Most books about the mysteries of quantum mechanics are popularizations rather than serious physics texts, assume considerable technical background, or are wrong-headed in their approach. Travis Norsen’s new book, Foundations of Quantum Mechanics: An Exploration of the Physical Meaning of Quantum Theory, is an exception. It is clearly written, accessible to undergraduate students, and thorough in covering the important issues surrounding physical interpretations of quantum theory. The book is intended as the main text for an undergraduate course on the foundations of quantum mechanics, but it would also serve well as a supplemental text in a regular undergraduate quantum mechanics course.

Every physicist knows how to use quantum mechanics to predict the results of measurements; the extraordinary accuracy of those predictions is not in dispute. But the textbook quantum formalism is remarkably silent about what the theory says outside the laboratory. Most physicists, of course, do believe that there is a reality beyond the laboratory, but what quantum mechanics says about that reality is not clear at all.

If a physicist is asked what it means for an electron to have a given quantum state, there is only one orthodox answer: If we measure a property of an electron in a laboratory, we will obtain one of several possible results, with a well-defined probability attached to each. But that answer says nothing about the property of the electron before it is introduced to the laboratory or about the properties of the overwhelming majority of electrons that are never introduced to any laboratory. And if those poor unmeasured electrons have no properties of their own—no position, momentum, energy, or angular momentum—what does it mean to say that they exist?

Such conundrums have led some physicists to suggest that physics is fundamentally about observations or human perceptions. A main goal of Norsen’s book is to offer several compelling alternatives to that perspective. The spontaneous collapse theory, Hugh Everett’s many-worlds theory, and the pilot-wave theories of Louis de Broglie and David Bohm each receive detailed, chapter-length treatments.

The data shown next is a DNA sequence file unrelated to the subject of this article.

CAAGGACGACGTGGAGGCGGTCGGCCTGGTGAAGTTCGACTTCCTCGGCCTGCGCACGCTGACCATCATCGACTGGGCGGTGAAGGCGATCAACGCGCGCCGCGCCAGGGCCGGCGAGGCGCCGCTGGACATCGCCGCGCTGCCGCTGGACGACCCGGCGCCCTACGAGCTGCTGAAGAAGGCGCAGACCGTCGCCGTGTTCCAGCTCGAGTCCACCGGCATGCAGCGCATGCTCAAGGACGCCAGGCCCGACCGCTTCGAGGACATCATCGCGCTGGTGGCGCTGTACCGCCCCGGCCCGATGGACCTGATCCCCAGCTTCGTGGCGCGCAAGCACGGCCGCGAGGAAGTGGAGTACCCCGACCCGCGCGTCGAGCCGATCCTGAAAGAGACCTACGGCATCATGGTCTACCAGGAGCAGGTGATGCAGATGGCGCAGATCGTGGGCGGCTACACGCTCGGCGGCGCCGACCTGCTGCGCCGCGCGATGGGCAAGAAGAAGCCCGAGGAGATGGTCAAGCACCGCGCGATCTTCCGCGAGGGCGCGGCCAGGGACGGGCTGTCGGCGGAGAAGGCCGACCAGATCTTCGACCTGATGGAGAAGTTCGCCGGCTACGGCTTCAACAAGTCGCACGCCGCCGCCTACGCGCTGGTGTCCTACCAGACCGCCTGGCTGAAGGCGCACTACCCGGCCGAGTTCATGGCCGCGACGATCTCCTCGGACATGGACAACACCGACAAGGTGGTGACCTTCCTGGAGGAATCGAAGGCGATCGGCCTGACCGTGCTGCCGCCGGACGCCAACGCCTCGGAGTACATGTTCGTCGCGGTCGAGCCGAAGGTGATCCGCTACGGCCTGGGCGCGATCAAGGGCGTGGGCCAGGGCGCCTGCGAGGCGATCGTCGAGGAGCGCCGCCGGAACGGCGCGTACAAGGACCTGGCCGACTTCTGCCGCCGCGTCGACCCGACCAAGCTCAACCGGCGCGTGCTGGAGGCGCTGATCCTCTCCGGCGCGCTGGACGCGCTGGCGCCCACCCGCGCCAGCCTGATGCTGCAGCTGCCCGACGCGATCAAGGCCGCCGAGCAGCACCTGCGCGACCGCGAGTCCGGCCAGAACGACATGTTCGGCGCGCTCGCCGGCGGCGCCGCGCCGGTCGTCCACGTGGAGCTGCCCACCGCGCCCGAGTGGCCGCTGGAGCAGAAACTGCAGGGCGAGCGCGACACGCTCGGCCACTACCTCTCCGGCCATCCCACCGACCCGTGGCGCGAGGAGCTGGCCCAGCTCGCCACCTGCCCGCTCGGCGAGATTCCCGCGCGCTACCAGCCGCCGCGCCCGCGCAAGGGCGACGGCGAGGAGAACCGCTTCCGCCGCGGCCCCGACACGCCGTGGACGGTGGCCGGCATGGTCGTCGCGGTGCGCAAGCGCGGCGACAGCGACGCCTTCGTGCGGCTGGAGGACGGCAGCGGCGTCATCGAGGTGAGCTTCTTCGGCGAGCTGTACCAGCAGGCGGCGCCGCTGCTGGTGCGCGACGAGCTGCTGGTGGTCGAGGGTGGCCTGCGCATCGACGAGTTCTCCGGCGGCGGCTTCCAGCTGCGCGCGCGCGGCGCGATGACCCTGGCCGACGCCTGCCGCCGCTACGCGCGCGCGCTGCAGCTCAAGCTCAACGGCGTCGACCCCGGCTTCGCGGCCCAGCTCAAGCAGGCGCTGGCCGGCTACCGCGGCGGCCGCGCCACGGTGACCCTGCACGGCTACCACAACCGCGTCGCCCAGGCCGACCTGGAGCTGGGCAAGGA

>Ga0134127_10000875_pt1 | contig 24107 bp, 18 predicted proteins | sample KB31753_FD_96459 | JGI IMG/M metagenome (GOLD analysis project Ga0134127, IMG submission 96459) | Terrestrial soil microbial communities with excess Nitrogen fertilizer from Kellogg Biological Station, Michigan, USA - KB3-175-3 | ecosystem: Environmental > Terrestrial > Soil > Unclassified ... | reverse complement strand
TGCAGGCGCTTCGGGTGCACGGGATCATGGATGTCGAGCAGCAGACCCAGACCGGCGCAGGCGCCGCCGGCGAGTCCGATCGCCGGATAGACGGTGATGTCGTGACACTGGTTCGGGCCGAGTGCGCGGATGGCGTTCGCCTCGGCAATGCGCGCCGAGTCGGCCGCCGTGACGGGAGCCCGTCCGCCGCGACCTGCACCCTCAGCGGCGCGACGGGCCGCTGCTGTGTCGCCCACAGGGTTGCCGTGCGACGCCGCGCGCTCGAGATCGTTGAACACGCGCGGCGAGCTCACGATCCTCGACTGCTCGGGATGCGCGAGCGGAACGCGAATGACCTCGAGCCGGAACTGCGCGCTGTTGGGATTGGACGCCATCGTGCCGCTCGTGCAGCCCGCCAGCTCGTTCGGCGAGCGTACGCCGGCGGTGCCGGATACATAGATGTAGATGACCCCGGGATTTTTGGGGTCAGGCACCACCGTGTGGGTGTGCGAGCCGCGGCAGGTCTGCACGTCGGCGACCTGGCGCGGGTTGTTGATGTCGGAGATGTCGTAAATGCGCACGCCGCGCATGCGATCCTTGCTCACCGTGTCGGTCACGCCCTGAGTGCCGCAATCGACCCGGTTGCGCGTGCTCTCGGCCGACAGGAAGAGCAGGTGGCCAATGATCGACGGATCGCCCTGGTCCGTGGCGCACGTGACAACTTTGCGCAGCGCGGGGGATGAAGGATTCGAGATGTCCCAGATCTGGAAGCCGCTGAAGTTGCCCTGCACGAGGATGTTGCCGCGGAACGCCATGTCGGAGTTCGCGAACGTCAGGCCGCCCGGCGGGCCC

Of those alternatives, Norsen finds pilot-wave theory the most compelling. The basic concept can be summarized in two words: Particles move! More precisely, their motion is guided by the wavefunction, a bit like the way classical particles are guided by the Hamiltonian. In pilot-wave theory, particles have positions—and thus trajectories—at all times.

Through pedagogical examples, Norsen explains how the pilot-wave theory works. He shows how it accounts for the results of the famous double-slit experiment and, most importantly, what the act of measuring is in the context of the theory. All measurements of physical quantities other than positions are contextual in pilot-wave theory, which means that their results are not determined solely by the quantum state and the exact position of the particle, but rather by a combination of those properties and the precise way the measuring apparatus is set up. “Measurements,” therefore, do not measure any preexisting property of a particle, but depend on the way the quantum particle interacts with the apparatus.

Pilot-wave theory’s understanding of measurements as interactions should be good news for Niels Bohr’s followers, since it vindicates Bohr’s intuition about, as he put it in 1949, “the impossibility of any sharp distinction between the behavior of atomic objects and the interaction with the measuring instruments.” Because the act of measuring does not reveal any preexisting property of a particle, pilot-wave theory is not refuted by the various “no hidden variables theorems,” as Norsen explains.

Norsen carefully discusses the issue of nonlocality and what John Bell really proved. He also devotes one chapter to dissecting what the Copenhagen interpretation has meant to a cross section of physicists. Norsen’s attitude toward that interpretation is summarized by the following passage: “One thing is for sure: to whatever extent the Copenhagen philosophy insists that it is not merely wrong, but impossible, to provide a uniform, coherent, realistic description of the world, which is nevertheless consistent with all known experimental facts, the Copenhagen philosophy is in that regard simply wrong.”

Foundations of Quantum Mechanics shows that there are ways to escape from the Copenhagen box, and Norsen explains with both clarity and patience the issues and concepts at stake. Reading this book should be a priority for all physicists who want to deepen their understanding of their most fundamental theory.

Jean Bricmont is a retired professor of theoretical physics at the University of Louvain in Belgium. Most of his work concerns statistical mechanics, the renormalization group, and dynamical systems. Recently, he has written books and articles explaining the pilot-wave theory.